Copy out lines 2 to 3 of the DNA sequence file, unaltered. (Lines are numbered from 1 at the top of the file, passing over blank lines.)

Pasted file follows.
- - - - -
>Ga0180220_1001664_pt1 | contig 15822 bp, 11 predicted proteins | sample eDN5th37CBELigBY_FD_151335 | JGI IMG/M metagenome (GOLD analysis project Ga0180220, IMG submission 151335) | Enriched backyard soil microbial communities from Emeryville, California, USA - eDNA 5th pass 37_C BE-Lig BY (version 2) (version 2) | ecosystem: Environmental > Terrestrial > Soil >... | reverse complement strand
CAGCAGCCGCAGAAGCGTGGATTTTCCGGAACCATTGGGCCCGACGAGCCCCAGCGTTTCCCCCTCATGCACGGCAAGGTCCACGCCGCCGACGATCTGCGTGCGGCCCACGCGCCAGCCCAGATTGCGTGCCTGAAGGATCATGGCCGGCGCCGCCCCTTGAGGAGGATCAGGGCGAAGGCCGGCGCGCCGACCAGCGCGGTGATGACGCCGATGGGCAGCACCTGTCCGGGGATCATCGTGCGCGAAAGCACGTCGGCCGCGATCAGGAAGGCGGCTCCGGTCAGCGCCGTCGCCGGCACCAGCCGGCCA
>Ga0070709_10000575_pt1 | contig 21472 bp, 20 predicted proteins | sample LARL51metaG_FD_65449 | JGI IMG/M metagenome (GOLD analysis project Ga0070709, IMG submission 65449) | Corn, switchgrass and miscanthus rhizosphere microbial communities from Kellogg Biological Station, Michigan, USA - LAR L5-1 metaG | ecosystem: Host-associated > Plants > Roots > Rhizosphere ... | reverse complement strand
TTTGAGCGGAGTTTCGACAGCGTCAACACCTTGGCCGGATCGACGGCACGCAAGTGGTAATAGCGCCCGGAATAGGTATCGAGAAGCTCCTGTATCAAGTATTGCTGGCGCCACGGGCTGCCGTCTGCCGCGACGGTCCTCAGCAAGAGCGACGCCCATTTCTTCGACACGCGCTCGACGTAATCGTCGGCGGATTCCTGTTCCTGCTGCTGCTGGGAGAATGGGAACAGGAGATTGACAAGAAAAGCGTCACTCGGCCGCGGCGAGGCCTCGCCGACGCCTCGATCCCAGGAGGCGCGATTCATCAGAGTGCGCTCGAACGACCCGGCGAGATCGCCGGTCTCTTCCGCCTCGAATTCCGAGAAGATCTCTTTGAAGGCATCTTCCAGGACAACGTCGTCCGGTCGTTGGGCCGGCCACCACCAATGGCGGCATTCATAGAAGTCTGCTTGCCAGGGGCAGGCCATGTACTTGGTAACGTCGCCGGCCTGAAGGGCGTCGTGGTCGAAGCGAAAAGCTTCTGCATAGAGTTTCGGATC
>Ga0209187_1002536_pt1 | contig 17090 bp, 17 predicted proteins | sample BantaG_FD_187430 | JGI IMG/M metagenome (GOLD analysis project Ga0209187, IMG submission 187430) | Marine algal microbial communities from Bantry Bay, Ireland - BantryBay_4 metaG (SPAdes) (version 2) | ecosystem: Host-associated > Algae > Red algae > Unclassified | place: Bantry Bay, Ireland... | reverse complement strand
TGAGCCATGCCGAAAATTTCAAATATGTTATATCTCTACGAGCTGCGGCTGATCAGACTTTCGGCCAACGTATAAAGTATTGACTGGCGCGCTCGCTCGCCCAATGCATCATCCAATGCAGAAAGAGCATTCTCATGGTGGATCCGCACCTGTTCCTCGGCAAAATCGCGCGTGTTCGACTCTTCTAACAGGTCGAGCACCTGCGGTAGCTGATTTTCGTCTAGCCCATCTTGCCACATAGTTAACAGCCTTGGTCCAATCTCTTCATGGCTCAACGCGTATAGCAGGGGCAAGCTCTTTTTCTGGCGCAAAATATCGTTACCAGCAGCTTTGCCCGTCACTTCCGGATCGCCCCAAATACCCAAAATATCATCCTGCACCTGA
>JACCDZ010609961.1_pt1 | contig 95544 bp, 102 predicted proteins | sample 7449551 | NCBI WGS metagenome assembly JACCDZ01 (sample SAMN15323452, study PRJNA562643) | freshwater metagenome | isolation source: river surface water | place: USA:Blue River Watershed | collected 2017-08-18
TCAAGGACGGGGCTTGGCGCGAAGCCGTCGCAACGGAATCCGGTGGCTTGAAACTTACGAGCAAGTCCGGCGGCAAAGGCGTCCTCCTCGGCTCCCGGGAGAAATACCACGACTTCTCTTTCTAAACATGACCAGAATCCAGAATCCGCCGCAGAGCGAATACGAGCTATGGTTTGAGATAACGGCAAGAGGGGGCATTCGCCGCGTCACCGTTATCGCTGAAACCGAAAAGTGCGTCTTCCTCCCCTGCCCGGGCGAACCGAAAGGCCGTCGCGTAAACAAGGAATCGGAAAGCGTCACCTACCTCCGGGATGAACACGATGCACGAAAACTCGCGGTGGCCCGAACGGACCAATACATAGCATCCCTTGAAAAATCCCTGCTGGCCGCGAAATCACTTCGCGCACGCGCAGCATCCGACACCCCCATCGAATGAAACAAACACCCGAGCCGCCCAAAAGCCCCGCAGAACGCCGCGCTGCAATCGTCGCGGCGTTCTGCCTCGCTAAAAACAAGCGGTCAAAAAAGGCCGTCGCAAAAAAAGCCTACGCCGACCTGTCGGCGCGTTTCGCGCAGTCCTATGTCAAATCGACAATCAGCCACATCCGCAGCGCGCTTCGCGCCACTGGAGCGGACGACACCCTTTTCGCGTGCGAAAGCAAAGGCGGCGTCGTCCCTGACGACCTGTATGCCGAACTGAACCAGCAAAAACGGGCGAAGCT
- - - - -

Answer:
CAGCAGCCGCAGAAGCGTGGATTTTCCGGAACCATTGGGCCCGACGAGCCCCAGCGTTTCCCCCTCATGCACGGCAAGGTCCACGCCGCCGACGATCTGCGTGCGGCCCACGCGCCAGCCCAGATTGCGTGCCTGAAGGATCATGGCCGGCGCCGCCCCTTGAGGAGGATCAGGGCGAAGGCCGGCGCGCCGACCAGCGCGGTGATGACGCCGATGGGCAGCACCTGTCCGGGGATCATCGTGCGCGAAAGCACGTCGGCCGCGATCAGGAAGGCGGCTCCGGTCAGCGCCGTCGCCGGCACCAGCCGGCCA
>Ga0070709_10000575_pt1 | contig 21472 bp, 20 predicted proteins | sample LARL51metaG_FD_65449 | JGI IMG/M metagenome (GOLD analysis project Ga0070709, IMG submission 65449) | Corn, switchgrass and miscanthus rhizosphere microbial communities from Kellogg Biological Station, Michigan, USA - LAR L5-1 metaG | ecosystem: Host-associated > Plants > Roots > Rhizosphere ... | reverse complement strand